Nowadays, there’s probably an app for that, but around the turn of the 20th century, there were dance cards—fancy little booklets in which attendees of formal dances could keep track of their schedule of partners for the evening.
This handsome specimen is from the annual ball of the Barrettonian Society, a UB Department of Dentistry student association founded in 1893. The card belonged to Olin E. Jones, a 1911 graduate of the school who went on to establish a dentistry practice in his hometown of Wellsville, N.Y. The dances marked with an X—mostly waltzes, it appears—likely indicated those which Jones had reserved for his date.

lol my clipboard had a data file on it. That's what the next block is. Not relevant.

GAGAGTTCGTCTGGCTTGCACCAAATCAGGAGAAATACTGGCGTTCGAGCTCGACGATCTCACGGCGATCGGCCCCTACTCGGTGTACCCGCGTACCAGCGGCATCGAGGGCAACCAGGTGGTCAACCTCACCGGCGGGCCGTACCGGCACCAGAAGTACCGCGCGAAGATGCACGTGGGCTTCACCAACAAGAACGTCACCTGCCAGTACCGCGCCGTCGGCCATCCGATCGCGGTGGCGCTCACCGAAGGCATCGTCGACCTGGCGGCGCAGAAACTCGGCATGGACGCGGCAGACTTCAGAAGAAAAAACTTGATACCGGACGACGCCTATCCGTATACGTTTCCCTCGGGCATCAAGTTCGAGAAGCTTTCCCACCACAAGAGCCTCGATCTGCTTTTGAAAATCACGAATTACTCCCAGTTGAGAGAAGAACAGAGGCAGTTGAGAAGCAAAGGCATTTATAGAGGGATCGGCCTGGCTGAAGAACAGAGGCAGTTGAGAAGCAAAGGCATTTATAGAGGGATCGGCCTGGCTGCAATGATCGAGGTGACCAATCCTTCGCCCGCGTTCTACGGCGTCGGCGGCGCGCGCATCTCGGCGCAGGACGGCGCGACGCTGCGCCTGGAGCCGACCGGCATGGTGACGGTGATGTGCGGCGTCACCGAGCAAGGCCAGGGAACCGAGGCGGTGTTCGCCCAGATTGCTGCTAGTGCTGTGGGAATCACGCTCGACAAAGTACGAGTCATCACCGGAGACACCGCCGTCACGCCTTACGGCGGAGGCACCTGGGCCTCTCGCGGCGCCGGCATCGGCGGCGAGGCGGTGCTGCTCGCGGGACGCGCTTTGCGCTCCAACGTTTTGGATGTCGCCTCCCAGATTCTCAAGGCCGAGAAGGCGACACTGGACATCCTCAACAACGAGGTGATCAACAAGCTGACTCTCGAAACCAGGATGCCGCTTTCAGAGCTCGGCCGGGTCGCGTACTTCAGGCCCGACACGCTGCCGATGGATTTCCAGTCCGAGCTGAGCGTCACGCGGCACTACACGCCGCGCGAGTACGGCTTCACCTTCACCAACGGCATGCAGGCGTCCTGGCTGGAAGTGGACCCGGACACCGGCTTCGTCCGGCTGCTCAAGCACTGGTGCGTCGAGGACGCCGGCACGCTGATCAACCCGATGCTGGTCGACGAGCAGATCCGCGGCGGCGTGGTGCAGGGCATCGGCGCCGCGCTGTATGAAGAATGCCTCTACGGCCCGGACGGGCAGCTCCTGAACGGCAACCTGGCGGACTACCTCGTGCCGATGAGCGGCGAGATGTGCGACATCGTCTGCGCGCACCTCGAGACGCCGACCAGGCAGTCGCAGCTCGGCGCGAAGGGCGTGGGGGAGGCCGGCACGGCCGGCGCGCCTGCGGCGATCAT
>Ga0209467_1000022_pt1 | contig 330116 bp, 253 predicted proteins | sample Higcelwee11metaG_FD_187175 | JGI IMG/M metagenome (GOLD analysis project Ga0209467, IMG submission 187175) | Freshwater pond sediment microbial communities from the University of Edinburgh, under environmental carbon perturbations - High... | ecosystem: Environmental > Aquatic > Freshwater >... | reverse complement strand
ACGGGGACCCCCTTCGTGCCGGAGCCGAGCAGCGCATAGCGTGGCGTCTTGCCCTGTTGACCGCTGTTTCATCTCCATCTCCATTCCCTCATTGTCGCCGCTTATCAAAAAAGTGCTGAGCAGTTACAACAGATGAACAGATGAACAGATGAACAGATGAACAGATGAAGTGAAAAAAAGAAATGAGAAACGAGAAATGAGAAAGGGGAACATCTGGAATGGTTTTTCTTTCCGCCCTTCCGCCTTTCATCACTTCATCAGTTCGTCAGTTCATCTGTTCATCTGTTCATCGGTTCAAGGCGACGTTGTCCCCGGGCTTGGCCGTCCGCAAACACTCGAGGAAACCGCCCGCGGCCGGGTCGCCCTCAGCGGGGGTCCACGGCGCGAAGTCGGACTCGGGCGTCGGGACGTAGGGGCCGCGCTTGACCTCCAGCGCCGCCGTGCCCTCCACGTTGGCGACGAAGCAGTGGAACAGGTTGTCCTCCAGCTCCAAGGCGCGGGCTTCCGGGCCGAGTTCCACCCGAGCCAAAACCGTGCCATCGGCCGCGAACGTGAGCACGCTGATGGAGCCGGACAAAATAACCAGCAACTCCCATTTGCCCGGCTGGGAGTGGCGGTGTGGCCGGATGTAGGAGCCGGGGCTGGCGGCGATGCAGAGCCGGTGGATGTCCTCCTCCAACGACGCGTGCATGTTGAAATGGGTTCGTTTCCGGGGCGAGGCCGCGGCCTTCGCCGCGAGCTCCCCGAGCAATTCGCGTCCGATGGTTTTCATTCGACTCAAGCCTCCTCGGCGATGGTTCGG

The dance card is one of many mementos tucked into the yellowing pages of Jones’ scrapbook, now on display in the lobby of the dental school in Squire Hall. From a train ticket stub and registrar records to examination cards and a commencement program, they collectively tell the story of his busy University of Buffalo years.
But it wasn’t all “skill and drill,” so to speak. Among the academic ephemera can be found black-and-white photographs of a downtown frat house and newspaper clippings documenting the boisterous behavior of “those awful U.B. boys,” along with several more dance cards, all fully penciled in.